Imogen Spendlove @ Chapel Off Chapel

At just 15 years old, Imogen Spendlove has exceeded expectations with her beautifully refined vocals, which are raw and filled with passion as she tells a love story that transports us throughout the different ages of discovery in a young woman’s life. As we are swept into the different stages of love that this young woman has endured, we learn more about the way she has evolved and changed into the person she is today.
At the beginning of her cabaret show, Imogen’s vocals are high-pitched and laced with an aching sadness, and her guitarist/backing singer adds depth and complements her vocals with his own lower-pitched one. Imogen’s second song consists of a beautiful duet with her backing singer, which is layered with tender acoustics and soft keyboard sounds.
As she moves into her third song, she plays the part of a woman who hasn’t been able to sleep since the first night she fell in love with a married man, although they are now apart. She constantly refers to the ‘plain gold ring on his finger’ and her facial expressions are pained and filled with emotion to match the tone of the music and lyrics. Imogen’s next song is quite prominent; she has composed her own version of Beyonce’s Crazy in Love, which is slower but paired with seductive acoustics and keyboard sounds to spice it up.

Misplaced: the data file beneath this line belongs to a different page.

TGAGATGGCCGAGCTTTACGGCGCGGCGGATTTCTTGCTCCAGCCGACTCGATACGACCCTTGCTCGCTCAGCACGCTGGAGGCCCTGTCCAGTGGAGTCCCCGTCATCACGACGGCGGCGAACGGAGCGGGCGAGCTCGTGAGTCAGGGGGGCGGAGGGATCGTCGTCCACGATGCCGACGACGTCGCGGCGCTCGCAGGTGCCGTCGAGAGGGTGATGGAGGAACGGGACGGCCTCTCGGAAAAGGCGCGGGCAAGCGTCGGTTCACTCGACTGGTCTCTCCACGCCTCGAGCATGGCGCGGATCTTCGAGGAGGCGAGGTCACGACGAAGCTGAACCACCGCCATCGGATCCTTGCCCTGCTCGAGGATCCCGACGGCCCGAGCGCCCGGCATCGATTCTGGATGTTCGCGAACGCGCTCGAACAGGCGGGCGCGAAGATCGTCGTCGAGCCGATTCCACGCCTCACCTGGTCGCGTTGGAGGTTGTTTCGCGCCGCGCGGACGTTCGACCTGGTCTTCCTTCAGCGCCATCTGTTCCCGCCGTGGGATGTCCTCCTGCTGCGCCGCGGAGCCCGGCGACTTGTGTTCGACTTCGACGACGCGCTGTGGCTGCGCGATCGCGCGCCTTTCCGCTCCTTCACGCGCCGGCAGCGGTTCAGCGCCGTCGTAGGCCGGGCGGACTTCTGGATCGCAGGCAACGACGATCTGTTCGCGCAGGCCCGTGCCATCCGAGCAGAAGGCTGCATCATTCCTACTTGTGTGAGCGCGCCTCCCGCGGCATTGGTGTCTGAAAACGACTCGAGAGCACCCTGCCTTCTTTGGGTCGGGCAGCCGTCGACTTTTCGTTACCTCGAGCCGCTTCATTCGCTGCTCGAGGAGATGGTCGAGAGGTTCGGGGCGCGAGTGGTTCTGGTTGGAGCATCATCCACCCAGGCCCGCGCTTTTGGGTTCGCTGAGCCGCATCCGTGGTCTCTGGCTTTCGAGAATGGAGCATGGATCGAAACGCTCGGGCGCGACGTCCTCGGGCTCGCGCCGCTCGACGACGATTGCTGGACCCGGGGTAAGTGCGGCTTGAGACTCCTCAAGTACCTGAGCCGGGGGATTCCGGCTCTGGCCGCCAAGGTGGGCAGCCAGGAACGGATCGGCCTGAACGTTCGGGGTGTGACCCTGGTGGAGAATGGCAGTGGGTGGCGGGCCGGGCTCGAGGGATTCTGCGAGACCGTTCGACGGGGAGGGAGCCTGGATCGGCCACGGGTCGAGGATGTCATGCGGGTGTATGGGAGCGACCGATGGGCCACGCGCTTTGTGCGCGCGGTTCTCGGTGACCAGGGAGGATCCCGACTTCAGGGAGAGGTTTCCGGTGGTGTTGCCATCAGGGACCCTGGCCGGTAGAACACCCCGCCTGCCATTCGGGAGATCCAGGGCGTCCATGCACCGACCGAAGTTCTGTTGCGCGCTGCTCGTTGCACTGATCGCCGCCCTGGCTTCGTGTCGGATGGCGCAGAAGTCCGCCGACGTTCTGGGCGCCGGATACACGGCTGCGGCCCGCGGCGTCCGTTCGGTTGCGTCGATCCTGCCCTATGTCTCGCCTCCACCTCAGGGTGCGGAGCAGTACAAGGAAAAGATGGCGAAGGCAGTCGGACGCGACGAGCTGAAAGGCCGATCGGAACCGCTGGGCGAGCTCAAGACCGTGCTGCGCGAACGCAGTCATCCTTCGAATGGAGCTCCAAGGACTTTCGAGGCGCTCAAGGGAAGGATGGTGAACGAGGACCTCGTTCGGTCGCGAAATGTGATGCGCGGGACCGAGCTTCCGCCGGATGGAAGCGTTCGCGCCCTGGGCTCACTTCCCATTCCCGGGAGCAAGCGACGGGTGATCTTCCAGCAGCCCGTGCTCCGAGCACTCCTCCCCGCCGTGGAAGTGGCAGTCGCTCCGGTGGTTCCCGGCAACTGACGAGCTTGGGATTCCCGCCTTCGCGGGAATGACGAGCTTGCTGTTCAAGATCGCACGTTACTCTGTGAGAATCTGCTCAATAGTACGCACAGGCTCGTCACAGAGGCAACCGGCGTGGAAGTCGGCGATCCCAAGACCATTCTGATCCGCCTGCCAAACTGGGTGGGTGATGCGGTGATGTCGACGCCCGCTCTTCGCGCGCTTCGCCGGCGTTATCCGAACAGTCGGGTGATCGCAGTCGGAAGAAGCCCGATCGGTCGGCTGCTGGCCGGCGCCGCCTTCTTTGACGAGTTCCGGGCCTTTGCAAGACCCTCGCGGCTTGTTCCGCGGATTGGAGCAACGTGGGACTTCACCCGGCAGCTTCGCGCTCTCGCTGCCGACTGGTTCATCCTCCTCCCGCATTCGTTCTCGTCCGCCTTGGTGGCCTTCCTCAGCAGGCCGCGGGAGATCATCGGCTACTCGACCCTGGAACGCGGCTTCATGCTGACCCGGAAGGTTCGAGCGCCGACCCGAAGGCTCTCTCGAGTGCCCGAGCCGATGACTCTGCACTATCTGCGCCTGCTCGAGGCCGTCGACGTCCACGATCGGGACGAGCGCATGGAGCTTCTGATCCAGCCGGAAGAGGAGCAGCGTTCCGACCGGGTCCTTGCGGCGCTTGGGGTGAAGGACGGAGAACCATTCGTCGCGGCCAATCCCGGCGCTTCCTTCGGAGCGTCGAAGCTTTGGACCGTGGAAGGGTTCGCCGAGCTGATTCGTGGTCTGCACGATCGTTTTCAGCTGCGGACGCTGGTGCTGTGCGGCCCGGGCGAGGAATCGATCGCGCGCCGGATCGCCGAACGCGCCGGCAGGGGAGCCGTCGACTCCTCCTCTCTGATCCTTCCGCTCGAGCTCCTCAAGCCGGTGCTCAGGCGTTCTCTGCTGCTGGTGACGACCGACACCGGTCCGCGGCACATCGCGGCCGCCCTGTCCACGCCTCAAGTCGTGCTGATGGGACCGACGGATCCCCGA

Imogen effectively portrays a conflicted woman who is fighting for her man but wants to let him go at the same time. She sings "I'm afraid I never loved him, sweetie he'd be better off with you", while the keyboardist plays an endearing melody that fuses the song with even more emotion.
She then becomes an 18-year-old girl who sits on her chair back to front and belts out a seductive combo while the guitarists spice up their acoustics with a fun boppy composition. According to Imogen, this girl has big ambitions. We are instantly reminded of our 18-year-old selves who thought the sky was the limit.
Imogen then reveals her more maternal side as she sits in a rocking chair and holds a silky white shawl, which looks like she’s cradling a baby in her arms. She sings lovingly to it, while the cello being played in the background adds a dark touch to the tale.
We then get to witness Imogen play an eight-year-old girl, who makes us all laugh with her persistence to get the same sparkly shoes as her friend before she breaks into song. We watch as Imogen portrays a 16-year-old woman who falls in love, as she sings "I was just a girl but never have I loved since then…" Imogen then plays a 68-year-old woman who repeats something similar to what she had said beforehand: "everything fades, everything changes and nothing changes", which appears to be a recurring theme within the show. As she sings her final song, the guitarist hums in the background and sings with her in some parts. The lyricism relates to another theme within the storyline, which is letting go of those you love and moving on: "you will walk in good company, I loved the best in you, you loved the best in me, though it’s not always easy".
Overall, Lost In Love is a wonderful show to watch; Imogen’s vocal range is extensive and captivating, and I felt as though I was part of her story as she sang through all of the different stages in her life where she had encountered love and loss, joy and sadness